Economic Solutions of Ownership
By Timothy Park, Vice President – Merkle International
What is the right material for this application? Who should be responsible for this portion or that portion? Where should we set the limits of the scope of supply? How can we lower the installed cost? How can we reduce the delivered cost? These are all questions that project teams must evaluate for each project. At Merkle International, we develop designs that result in increased customer value and we have multiple designs that we employ to realize that value, depending on the project. We always look at the question of value from our customers’ point of view. We ask ourselves, “What is the best value for the project?” This question moves us to evaluate the balance between capital costs, installation costs, operational costs and maintenance costs. We can supply low-cost materials without insulation, which will give low capital costs, but sacrifice longevity, operational efficiency and cost more to maintain. Likewise, we can supply long-lasting materials with low thermal conductivity, which will be much more capital intensive, while saving energy and requiring little or no maintenance for the full campaign. When we can best match our supply to the customer’s needs, this delivers value to them.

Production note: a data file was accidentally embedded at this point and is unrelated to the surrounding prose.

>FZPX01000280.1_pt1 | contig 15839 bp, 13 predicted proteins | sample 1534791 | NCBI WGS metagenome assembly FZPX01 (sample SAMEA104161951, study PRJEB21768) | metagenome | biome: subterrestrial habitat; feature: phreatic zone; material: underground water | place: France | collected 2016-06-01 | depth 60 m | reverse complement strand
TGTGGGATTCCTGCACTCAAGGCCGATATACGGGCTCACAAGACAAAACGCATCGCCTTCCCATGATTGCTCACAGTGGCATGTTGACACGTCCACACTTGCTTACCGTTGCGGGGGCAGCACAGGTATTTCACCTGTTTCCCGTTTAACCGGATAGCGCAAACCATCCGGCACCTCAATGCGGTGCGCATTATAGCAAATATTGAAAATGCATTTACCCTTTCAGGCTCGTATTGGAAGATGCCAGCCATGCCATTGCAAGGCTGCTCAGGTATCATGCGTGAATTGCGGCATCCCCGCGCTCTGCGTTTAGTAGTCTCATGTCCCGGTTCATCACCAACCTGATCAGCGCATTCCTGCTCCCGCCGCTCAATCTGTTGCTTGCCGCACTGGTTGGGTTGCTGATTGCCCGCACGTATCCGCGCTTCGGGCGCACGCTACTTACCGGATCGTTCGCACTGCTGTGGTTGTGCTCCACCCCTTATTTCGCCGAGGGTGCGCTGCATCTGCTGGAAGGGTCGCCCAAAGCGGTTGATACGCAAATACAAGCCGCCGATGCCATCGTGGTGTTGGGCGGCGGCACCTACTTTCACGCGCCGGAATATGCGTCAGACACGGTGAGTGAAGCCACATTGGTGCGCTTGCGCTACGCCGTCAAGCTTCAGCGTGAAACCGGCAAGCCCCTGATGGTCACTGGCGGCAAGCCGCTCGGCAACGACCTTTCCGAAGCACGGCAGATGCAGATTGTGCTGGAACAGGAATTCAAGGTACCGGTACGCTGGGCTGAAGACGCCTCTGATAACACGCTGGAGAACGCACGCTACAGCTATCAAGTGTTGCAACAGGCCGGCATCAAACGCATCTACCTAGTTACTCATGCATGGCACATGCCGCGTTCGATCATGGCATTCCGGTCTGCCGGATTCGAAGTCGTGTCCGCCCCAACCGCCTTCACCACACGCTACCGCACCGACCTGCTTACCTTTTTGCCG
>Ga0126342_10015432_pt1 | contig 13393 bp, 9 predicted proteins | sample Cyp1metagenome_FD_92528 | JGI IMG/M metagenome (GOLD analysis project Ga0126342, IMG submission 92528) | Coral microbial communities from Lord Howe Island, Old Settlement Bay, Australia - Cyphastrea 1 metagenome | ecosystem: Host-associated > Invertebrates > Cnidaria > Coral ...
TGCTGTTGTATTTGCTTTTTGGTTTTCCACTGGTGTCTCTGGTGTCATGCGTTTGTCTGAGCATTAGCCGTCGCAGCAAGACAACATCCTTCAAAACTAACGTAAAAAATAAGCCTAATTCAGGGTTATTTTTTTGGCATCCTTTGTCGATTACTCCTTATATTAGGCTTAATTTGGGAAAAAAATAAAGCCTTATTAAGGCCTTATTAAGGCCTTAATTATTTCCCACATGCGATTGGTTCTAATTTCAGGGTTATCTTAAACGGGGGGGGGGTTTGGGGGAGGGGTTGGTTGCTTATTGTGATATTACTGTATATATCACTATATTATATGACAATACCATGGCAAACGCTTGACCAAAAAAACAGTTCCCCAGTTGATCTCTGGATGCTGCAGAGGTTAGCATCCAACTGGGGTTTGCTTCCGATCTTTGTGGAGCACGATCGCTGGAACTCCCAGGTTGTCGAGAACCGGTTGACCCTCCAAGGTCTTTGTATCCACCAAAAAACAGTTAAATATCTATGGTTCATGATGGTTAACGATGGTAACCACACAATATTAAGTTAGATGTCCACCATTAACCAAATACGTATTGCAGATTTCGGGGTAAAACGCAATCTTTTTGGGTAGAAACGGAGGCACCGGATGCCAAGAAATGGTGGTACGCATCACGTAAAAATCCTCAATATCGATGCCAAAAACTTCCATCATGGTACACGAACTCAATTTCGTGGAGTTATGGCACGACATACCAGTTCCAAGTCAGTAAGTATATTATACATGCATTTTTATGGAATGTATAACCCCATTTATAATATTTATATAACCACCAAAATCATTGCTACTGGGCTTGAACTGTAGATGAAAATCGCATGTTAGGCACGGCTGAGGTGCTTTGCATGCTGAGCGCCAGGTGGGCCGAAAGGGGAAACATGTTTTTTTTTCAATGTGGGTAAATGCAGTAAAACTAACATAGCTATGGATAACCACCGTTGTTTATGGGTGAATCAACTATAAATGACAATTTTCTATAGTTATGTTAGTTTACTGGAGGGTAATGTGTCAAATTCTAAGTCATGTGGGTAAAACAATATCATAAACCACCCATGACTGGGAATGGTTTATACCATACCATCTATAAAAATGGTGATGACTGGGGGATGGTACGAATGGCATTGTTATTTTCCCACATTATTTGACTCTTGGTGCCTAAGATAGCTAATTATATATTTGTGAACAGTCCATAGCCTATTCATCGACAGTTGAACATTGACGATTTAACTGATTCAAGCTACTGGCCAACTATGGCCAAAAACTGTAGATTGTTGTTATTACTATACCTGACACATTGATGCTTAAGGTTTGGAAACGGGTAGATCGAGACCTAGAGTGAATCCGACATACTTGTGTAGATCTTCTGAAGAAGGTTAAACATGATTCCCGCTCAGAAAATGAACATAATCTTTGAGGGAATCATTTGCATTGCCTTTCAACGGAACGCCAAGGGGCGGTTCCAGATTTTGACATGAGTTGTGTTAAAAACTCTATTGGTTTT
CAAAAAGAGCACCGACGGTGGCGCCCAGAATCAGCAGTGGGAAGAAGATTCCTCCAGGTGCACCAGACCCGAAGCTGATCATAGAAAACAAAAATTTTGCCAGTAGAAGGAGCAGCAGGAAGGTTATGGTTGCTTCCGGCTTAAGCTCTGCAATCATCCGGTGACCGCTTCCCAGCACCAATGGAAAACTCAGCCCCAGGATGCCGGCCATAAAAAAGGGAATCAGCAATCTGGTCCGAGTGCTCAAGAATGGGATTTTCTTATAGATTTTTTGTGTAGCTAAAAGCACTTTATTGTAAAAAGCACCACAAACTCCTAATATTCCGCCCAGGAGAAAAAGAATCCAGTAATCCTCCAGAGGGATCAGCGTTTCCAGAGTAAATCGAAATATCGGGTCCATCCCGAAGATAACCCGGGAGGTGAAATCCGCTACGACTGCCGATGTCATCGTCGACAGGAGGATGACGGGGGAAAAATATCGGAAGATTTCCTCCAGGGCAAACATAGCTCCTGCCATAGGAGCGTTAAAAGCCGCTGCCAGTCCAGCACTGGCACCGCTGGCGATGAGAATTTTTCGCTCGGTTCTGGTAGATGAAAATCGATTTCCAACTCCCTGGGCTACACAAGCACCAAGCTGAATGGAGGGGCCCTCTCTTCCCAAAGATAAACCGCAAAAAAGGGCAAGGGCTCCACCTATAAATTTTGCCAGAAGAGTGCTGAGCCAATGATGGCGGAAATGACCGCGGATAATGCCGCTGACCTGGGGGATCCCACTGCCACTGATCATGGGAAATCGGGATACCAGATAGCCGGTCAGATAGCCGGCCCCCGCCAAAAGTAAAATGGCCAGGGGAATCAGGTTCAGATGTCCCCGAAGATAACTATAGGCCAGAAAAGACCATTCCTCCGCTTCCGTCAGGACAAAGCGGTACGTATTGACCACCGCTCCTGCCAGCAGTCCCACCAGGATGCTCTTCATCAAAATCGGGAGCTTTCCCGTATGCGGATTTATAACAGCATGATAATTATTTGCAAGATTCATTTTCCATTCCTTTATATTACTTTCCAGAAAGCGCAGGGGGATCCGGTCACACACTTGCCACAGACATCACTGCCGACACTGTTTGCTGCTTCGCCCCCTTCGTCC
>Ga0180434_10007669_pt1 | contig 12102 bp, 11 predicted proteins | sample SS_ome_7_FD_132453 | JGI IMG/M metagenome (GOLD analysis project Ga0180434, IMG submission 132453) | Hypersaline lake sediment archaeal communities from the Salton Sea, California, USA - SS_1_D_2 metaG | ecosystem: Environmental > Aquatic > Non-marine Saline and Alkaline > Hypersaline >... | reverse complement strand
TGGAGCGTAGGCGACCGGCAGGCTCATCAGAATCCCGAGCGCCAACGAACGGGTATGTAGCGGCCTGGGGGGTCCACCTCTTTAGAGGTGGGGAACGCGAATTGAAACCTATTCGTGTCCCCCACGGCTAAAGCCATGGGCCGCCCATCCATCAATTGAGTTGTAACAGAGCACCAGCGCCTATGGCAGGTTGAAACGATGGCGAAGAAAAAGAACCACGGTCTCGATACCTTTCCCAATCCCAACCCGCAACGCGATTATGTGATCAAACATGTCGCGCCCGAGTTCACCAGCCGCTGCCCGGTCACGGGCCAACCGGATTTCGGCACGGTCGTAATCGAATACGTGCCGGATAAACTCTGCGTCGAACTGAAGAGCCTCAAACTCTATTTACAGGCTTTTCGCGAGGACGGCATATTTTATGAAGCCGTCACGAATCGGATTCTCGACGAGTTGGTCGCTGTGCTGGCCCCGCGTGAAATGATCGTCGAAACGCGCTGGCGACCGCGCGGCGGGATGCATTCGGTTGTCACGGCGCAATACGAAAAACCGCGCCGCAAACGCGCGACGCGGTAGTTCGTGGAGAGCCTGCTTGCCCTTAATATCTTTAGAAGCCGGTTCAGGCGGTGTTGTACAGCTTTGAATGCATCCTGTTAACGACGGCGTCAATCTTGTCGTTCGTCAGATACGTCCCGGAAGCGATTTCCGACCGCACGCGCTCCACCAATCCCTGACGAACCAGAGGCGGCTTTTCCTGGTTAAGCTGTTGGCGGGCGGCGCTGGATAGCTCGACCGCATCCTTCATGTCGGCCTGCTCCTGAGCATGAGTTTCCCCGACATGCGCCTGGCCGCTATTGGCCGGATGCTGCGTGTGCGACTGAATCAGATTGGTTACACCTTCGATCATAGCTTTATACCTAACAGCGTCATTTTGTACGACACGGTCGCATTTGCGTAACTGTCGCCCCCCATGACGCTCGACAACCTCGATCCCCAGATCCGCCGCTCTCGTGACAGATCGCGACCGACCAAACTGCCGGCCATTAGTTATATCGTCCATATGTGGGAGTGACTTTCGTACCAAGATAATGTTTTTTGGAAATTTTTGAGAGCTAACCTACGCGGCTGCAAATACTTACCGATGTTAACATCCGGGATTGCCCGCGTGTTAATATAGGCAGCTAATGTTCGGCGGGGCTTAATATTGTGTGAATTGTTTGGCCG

An efficient installation helps lower the project cost. While this is not part of Merkle’s scope, we still try to bring value by lowering installation costs wherever we can. A recent example of this was when one of our technicians was struggling to match new Merkle refractory materials to the existing steel structure. The existing steel structure had been used for several campaigns and was no longer straight. Despite the amount of time it took to install with field modifications to the steel, the installation was a success. Our technician came back to the office and asked, “Can we develop supports that will allow greater field flexibility?” He developed a unique design, which costs only slightly more than the standard design; samples were fabricated; a project engineer tested the design in the shop and the testing showed that it would work. It has since been successfully installed with customers and it is working well. The installation with the new supports saved time versus field modification of the existing steel. For a new plant, we will still use the standard pieces. For a rebuild however, we will supply the new design. In either case, we are confident that our customer will ultimately benefit from lower installation and total costs.